How many times did I walk past without realizing what I was seeing? Twenty at least, maybe more, though these concrete slabs aren’t part of my usual daily walk.
Yesterday my wife asked: “Do you know what those are?” I had to admit I didn’t.
There probably isn’t a German alive who would have said that. They know their history; they have lived it.
My thought was it was some sort of public art. Which seems strange. The slabs are outside a holiday rental home on the edges of Ballrechten-Dottingen, between the towns of Sulzburg and Staufen. Not a high-traffic area. Not where you would display your art.
If I had known my German history better the graffiti on only one side of the slabs would have been a giveaway. In their original location, no-one would have been allowed close enough to write on the other side. Plus, when these slabs were last in the news I didn’t have access to pictures of the event. There was no internet in 1989.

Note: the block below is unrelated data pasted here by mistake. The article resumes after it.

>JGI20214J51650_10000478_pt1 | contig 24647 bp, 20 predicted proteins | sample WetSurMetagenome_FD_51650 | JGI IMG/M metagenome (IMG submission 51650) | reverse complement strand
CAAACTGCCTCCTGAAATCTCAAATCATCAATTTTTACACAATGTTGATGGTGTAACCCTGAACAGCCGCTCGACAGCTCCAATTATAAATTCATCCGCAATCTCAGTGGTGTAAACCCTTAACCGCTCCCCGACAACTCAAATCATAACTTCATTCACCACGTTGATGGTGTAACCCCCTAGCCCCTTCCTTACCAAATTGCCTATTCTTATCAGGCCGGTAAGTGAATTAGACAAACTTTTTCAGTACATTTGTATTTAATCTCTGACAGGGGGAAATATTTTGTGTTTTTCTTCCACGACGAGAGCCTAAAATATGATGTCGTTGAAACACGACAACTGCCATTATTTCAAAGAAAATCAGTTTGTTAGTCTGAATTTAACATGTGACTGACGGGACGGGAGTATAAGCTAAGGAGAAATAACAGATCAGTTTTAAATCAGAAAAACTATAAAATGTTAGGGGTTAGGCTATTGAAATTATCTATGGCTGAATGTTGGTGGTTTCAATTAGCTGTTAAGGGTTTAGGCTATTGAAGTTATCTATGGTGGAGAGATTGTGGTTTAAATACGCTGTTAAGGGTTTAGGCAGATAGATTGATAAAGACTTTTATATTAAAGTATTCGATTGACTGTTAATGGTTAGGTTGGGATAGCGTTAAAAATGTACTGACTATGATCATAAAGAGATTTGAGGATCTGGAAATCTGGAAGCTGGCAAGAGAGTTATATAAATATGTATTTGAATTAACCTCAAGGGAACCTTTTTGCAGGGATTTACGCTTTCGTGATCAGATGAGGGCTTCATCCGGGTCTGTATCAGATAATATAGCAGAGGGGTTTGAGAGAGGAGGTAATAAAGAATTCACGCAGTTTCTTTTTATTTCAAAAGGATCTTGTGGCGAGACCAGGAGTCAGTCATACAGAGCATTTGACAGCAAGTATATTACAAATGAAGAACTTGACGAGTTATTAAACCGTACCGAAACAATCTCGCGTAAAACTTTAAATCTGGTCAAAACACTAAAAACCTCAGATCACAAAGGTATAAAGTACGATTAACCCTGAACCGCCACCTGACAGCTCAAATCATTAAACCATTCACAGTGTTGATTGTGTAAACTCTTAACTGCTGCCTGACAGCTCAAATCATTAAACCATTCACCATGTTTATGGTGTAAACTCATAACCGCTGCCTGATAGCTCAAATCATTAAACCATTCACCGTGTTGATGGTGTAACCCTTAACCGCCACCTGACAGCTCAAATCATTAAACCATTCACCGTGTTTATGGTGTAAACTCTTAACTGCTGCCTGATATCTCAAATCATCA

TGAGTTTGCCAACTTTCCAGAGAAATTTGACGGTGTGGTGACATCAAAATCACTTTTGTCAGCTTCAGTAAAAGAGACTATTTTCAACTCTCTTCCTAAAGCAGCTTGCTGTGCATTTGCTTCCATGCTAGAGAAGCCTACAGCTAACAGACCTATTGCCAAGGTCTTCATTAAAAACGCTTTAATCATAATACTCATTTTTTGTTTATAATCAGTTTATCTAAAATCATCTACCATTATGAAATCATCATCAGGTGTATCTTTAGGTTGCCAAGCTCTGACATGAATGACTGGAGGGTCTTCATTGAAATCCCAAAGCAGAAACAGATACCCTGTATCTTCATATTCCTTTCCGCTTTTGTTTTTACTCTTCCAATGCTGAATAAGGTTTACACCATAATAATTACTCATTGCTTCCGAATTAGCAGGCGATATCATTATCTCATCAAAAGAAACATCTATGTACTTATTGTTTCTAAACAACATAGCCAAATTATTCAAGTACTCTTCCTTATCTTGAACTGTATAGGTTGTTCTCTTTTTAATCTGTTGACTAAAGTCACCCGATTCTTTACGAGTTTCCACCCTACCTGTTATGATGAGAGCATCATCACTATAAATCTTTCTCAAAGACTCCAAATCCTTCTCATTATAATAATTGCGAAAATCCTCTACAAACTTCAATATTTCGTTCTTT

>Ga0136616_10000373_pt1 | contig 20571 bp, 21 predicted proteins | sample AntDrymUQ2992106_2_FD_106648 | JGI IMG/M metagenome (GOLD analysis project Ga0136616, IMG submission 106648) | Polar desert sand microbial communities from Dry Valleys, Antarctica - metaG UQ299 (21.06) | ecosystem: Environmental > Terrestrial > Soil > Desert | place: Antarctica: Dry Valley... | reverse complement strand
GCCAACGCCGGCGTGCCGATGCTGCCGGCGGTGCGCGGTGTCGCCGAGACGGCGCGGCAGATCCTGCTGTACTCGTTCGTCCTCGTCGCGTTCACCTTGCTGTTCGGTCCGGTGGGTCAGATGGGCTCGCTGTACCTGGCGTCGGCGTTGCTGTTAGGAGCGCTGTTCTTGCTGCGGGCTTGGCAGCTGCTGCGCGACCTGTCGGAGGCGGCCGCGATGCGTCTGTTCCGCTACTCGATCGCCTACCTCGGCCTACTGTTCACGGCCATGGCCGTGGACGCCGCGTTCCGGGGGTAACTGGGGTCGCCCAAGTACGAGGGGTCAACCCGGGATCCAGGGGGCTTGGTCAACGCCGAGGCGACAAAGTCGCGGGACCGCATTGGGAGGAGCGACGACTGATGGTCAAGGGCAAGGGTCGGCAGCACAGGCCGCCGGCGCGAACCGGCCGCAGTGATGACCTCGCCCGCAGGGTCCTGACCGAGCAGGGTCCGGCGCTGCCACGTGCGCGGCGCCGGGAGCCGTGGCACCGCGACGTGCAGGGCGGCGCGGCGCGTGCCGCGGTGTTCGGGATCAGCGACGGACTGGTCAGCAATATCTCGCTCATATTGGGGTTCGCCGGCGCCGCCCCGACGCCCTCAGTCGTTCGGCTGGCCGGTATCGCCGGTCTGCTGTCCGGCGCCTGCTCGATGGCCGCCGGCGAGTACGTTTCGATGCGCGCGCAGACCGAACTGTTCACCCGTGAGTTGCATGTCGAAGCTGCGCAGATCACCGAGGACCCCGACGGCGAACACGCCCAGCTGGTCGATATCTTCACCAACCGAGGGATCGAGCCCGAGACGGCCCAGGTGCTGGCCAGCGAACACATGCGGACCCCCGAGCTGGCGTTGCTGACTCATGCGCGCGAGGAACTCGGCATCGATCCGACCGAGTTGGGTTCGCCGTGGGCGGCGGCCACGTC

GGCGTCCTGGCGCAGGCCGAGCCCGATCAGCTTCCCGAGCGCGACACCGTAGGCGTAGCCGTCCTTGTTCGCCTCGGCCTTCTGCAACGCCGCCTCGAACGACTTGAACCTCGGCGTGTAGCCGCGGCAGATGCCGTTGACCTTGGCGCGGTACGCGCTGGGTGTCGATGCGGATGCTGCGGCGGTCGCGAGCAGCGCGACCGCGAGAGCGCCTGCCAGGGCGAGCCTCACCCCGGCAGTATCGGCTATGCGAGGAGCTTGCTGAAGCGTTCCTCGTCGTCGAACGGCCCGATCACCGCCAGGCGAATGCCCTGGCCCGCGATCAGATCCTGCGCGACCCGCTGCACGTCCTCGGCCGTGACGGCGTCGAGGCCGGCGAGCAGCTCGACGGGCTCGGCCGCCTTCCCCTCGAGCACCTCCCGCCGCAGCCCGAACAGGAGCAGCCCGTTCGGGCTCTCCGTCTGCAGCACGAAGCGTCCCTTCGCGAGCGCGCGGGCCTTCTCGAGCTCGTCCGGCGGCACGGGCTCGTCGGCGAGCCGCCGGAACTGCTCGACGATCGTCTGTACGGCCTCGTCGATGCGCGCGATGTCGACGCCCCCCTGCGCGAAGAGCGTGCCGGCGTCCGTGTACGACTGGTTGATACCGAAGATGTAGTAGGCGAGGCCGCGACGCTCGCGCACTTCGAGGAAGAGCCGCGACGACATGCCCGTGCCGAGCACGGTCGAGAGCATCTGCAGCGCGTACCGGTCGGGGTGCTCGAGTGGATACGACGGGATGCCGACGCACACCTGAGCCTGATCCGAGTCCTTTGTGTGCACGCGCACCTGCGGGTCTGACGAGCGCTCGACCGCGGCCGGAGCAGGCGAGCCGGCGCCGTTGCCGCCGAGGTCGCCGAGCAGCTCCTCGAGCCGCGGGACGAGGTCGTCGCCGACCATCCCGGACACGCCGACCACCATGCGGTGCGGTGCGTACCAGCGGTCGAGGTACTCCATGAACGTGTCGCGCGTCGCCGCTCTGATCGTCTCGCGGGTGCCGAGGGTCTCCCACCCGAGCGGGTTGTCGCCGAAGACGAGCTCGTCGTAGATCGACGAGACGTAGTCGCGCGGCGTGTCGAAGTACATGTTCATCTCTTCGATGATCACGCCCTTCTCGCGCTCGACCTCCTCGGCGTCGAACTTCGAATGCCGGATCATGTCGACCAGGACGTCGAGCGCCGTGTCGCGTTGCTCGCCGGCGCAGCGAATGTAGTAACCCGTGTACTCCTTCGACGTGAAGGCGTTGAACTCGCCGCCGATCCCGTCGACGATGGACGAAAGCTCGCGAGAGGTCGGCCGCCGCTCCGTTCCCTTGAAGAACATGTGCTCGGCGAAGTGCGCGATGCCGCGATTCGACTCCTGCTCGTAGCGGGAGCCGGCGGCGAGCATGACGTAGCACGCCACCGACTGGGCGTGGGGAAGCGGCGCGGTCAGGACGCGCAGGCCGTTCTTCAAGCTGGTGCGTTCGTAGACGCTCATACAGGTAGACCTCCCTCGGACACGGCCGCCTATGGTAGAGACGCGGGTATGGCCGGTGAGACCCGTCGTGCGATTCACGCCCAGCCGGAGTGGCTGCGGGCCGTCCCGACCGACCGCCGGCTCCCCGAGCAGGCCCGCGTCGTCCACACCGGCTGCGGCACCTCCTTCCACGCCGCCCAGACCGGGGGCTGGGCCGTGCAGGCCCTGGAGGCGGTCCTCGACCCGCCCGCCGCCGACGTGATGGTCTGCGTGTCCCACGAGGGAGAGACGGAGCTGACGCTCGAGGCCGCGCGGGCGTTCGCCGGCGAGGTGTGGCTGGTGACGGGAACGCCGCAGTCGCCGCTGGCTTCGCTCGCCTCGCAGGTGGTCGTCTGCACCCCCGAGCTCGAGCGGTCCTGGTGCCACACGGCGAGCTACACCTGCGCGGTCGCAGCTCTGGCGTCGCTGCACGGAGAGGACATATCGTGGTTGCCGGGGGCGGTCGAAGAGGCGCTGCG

Back then I was living in Liberia. I got my news by listening to shortwave radio. It was there I heard about the fall of the Berlin Wall and the reunification of East and West Germany.
But radio doesn’t have pictures. It isn’t surprising therefore that I didn’t recognize these slabs as being part of the Berlin Wall. that once divided the city between east and west. In 1989 I remember hearing that people took souvenirs. It hadn’t occurred to me the pieces would be that big – I’d envisioned the crowds reducing the Wall to rubble.
I’d certainly never expected to find a portion of the Wall in a field in rural Germany. Turns out it was a birthday present for the owner of the field. I guess that solves the question of what to give to the person who has everything.
In North America the Cold War is only a distant memory, something that never quite seemed real given that it was more a war of ideas than one filled with bloody battles. In Europe though there are more concrete (pun intended) reminders of just how serious the conflict was.
I just never expected to find one a short walk from my house.